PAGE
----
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Legislation By Anecdote - Accessory Dwelling Units in Bellingham

By On

“It was no accident that the Oxford Dictionaries’ word of the year in 2016 was “post-truth,” a condition where facts are less influential in shaping opinion than emotion and personal belief. To adopt post-truth thinking is to depart from Enlightenment ideas, dominant in the West since the 17th century, that value experience and expertise, the centrality of fact, humility in the face of complexity, the need for study and a respect for ideas.” Michael V. Hayden

It is a rare moment when I look to the former Director of the Central Intelligence Agency and the National Security Agency for an appropriate quote, but present times call for logic from any source. Having been an intelligence analyst for decades, I have to stick to the facts. Unfortunately, in our spasmodic sausage-making legislative process, anecdotes with appeals to emotion have taken over.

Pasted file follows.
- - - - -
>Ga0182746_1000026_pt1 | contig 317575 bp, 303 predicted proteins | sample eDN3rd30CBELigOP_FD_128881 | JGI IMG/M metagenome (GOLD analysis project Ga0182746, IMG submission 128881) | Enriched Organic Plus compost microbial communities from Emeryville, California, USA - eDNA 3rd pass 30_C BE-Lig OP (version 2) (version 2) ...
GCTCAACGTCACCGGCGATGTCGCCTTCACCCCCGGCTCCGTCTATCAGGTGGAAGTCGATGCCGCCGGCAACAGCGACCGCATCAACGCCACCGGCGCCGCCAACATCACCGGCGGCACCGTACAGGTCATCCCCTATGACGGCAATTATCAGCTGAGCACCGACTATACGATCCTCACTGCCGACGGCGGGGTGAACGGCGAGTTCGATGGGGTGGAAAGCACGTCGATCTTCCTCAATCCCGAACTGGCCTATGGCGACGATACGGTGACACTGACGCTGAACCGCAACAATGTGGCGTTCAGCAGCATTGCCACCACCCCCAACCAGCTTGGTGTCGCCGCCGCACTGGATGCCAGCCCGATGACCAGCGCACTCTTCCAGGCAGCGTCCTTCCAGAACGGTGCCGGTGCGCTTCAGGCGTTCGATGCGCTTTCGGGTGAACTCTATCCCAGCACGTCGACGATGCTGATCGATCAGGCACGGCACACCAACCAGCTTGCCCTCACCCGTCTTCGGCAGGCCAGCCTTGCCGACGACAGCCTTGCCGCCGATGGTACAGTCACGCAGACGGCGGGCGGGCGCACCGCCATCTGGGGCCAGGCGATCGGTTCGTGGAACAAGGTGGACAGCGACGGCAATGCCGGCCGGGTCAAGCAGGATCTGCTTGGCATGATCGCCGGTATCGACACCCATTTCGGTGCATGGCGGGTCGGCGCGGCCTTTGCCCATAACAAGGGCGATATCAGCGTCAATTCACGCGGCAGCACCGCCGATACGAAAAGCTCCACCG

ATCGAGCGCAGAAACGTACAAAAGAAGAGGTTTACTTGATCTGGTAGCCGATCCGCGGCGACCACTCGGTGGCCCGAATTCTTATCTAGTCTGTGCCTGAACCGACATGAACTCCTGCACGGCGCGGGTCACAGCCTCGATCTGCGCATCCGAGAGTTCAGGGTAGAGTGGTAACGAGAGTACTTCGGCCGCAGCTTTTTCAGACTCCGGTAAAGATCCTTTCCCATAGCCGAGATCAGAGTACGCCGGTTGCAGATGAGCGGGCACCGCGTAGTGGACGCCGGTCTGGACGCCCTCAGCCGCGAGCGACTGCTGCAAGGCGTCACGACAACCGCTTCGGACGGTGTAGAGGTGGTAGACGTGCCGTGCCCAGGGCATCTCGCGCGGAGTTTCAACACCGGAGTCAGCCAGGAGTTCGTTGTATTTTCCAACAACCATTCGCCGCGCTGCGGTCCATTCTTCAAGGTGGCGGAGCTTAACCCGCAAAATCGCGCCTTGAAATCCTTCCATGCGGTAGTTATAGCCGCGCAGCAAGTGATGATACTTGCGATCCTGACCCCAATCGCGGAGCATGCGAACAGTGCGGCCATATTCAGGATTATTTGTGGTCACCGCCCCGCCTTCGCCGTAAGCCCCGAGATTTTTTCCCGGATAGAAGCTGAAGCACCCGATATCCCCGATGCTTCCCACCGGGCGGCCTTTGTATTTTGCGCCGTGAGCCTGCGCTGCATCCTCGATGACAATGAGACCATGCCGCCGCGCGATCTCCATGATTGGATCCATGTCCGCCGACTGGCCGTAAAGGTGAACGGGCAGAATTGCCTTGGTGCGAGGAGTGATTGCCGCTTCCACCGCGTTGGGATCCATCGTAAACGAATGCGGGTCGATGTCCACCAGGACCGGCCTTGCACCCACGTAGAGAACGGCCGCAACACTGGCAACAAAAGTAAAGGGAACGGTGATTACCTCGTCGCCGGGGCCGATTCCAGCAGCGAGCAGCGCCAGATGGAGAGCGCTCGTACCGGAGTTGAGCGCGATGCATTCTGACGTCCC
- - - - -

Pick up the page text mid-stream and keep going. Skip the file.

The self-identified YIMBYs (Yes In My Backyard) adopted a playbook that distorted the recent accessory dwelling unit (ADU) ordinance update by inserting appeals to emotion, rather than fact. They used this approach to create the not-so-subtle impression that those who would oppose their stance on ADUs were the bad guys and worse: exclusionary, racist, privileged, gray-haired, white and villainous.